There’s a green tea (First World White Girls adore green tea) and avocado on Ryvita before I have to head to a GP appointment in my air-conditioned car (I mean, really, who can live without aircon?). But wouldn’t you know it, I have to wait a whole 30 minutes in the doctor’s surgery (OK, it was on a comfy seat, with a flat screen TV, my iPhone and magazines to keep me company). I get free blood tests and pay $75 for my appointment, of which I will receive $37 back on Medicare (You mean I have to PAY something for great health care). My female doctor (yes, a woman) pens a string of scripts for other things, like valium, which are designed to make my White Girl First World more bearable.
I head off to lunch – sushi of course – with a gay male friend (First World White Girls always have gay male friends), and while waiting for my second green tea of the day and my lunch, my mate and me take turns at complaining about our mornings. Lunch takes 30 minutes to arrive, a point I make of mentioning to the waiter (does he not KNOW I’m busy?) and on the way home I pick up a skinny chai latte (First World White Girls love chai latte). But I’m annoyed as I go to pay with the spare $50 floating around my wallet and wouldn’t you know it, the till is stuck and I can neither pay nor receive my chai. Just as that serious issue is fixed, I head upstairs in the shopping centre to pick up my library books (which cost me 50 cents to reserve) but I can’t just swipe my card and leave, as I owe the library $10.20. This time my eftpos card won’t work, and so I have to pay in cash. I mean, how annoying, right?
The afternoon is spent writing, emailing and surfing Facebook until I have to knock off early and have a long, hot bath (my First World White Girl muscles are tight from all the yoga, you see) before picking up my friend for the show. But I get stuck in traffic in my air-conditioned car, and while I listen to music on my choice of radio stations, I shake my head at what a First World White Girl day I’m having. My friend jumps in my vehicle and we complain all the way to Brisbane’s Judith Wright Centre, where we stop briefly for a burger before the show. I’m relieved to find the burger joint also sells wine, I mean, after the incredibly GRUELLING day I’ve had, how could ANYONE go without wine. I snatch another one just before we enter the theatre.
If you see nothing else this year, try to get to a production of First World White Girls somewhere around Australia for this is quite possibly the best reminder you will ever have of what a fortunate life we lead. Written, composed and performed by Brisbane cabaret artists Judy Hainsworth and Kaitlin Oliver Parker, this one-hour performance is punchy and perky without being at all preachy. Dressed in floral frocks, faux fur stoles, beige shoes and hair that is coiffed to perfection, the two proceed to entertain the audience with their singing, dancing and dialogue. “Just because we have food, water and espresso pods, doesn’t mean life is easy for us,” they quip, in between sipping on San Pellegrino bottles, with a straw.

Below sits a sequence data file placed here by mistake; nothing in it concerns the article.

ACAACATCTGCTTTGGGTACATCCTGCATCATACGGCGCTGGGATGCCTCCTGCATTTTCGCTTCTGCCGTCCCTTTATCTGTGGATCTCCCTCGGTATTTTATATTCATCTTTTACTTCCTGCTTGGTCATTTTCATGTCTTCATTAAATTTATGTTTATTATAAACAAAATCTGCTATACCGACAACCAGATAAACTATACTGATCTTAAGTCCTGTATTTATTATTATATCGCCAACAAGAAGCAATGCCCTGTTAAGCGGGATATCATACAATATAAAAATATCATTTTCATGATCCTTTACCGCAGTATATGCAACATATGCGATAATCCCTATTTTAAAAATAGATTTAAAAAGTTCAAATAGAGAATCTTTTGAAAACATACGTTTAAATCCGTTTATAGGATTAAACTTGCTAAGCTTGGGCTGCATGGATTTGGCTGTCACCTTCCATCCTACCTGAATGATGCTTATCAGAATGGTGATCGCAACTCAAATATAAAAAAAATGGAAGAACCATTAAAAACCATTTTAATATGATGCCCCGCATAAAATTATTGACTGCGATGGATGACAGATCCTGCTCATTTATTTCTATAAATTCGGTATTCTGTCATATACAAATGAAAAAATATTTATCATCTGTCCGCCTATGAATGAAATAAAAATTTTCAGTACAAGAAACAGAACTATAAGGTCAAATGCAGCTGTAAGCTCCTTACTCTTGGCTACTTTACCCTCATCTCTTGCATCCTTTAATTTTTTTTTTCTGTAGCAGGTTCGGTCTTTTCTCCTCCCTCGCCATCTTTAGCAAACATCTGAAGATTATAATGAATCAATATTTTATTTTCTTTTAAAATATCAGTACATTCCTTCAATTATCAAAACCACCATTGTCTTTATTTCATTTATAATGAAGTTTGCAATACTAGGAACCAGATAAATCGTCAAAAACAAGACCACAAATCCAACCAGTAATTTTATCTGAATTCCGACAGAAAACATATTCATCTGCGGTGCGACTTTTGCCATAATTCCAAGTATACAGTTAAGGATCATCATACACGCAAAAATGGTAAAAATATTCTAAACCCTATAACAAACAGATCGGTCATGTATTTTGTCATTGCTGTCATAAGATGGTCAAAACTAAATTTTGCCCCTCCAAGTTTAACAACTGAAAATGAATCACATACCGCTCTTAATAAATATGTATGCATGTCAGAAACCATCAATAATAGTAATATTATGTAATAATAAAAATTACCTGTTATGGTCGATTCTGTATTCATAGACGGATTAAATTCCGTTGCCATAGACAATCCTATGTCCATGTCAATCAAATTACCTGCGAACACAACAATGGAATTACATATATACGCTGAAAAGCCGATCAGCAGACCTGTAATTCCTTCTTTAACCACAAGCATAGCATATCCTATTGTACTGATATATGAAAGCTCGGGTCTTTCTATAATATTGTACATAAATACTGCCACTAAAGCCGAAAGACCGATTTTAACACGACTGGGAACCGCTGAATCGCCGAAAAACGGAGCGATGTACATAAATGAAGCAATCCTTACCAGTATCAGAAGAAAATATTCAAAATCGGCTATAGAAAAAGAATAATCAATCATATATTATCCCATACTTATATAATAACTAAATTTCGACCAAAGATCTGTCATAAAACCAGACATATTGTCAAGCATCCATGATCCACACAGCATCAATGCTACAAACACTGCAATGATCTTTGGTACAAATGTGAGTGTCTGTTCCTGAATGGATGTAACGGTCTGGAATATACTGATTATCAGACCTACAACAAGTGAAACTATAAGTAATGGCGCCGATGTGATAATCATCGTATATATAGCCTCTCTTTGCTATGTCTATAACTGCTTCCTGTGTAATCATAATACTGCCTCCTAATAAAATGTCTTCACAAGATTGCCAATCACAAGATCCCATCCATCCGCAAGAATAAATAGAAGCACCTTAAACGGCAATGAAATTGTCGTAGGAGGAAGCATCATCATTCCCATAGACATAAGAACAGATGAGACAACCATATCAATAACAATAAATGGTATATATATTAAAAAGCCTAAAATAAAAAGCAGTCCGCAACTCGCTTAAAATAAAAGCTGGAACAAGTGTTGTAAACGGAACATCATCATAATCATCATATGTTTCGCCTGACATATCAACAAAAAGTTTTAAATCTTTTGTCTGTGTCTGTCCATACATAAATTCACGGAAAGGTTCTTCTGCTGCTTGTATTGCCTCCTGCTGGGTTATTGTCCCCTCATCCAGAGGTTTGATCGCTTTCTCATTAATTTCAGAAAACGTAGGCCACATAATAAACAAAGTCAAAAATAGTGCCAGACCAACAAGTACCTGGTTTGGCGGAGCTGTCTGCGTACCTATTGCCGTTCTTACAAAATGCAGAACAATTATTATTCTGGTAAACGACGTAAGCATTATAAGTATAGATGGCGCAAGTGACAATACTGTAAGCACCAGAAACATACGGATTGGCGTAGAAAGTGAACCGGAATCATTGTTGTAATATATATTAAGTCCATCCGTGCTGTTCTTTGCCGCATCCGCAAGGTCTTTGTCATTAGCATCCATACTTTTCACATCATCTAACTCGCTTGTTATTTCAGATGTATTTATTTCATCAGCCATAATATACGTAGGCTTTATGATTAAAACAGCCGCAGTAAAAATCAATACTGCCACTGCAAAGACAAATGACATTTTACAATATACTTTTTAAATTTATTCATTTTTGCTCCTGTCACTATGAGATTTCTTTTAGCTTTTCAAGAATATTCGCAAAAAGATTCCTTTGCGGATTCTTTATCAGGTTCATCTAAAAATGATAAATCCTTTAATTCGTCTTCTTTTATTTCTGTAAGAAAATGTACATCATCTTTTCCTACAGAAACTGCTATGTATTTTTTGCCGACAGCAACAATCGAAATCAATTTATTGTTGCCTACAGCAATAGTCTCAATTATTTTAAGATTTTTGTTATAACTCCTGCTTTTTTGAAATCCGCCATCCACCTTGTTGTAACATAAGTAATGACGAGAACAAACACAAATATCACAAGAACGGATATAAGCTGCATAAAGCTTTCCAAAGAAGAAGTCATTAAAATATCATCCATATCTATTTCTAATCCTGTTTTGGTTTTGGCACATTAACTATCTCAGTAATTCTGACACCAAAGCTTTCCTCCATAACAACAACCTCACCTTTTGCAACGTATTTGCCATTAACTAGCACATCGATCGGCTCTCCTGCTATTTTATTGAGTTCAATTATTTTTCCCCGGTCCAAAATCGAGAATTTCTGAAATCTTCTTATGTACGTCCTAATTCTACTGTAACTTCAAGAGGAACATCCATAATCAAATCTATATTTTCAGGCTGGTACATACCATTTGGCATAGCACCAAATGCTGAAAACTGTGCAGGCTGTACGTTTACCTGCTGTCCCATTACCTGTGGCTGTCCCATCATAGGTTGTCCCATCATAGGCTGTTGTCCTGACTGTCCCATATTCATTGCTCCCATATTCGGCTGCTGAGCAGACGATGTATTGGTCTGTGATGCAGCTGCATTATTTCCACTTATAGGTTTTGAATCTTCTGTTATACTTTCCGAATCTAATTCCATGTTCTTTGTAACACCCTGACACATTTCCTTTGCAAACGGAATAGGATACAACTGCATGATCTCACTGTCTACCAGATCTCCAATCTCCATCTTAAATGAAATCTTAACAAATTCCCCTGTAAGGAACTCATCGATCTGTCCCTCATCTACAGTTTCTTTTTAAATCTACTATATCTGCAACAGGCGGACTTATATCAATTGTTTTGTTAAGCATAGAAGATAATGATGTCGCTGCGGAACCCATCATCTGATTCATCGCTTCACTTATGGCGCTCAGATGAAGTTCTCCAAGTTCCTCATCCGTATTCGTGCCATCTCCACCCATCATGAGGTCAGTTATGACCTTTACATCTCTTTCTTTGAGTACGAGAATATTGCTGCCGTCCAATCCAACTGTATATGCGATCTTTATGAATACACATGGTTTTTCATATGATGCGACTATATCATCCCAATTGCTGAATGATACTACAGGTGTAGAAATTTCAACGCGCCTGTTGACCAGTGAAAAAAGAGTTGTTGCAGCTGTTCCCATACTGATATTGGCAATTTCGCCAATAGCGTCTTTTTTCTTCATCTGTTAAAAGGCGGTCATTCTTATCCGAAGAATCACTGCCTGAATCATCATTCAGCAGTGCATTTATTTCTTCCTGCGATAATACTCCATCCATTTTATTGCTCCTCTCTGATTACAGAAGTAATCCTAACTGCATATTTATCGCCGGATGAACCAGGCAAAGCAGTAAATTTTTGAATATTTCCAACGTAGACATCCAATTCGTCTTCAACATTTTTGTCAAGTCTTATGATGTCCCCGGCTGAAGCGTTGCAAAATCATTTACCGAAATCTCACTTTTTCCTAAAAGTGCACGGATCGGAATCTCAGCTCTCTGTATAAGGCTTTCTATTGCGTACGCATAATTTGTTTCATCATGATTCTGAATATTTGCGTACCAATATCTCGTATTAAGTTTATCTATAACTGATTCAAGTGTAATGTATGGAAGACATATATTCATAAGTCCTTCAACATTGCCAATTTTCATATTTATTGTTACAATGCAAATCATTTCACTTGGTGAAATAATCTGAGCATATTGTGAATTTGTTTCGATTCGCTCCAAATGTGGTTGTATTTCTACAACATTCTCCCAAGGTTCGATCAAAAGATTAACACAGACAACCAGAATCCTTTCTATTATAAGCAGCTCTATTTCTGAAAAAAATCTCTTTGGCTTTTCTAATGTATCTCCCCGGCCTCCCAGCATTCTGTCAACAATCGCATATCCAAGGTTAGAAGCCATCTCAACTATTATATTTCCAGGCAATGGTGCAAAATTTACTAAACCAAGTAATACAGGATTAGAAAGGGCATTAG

In fact, the audience is invited to participate, by writing down one (just one) First World problem on a piece of paper, which is then collected in a Tiffany bag, and read out at random. I wrote: “I can’t find a boyfriend” and regular
Global Goddess readers will know this is a life-threatening issue for me. There’s even a checklist to discern whether you are a First World White Girl which includes:
• If you throw a fit when there’s no free wi-fi
• If you chip your $80 manicure
• If you get teased for owning an Android phone
• If your friend spoils the end of Game of Thrones before you get a chance to watch it
• If you get a disastrous spray tan the day before you are bridesmaid at your best friend’s wedding
I know, I know! These are all very real issues, and I’m not sure why the UN isn’t stepping in to solve them.
By the end of this show you will have laughed your head off (that doesn’t literally happen in the First World) and taken a good, hard look at yourself. This performance may not solve all of the planet’s issues, but it does take a giant leap towards solving some of our First World Problems.
The Global Goddess was a guest of the Judith Wright Centre of Contemporary Arts, which has a great program of eclectic performances throughout the year – http://www.judithwrightcentre.com To see where First World White Girls are playing next go to http://www.firstworldwhitegirls.com.au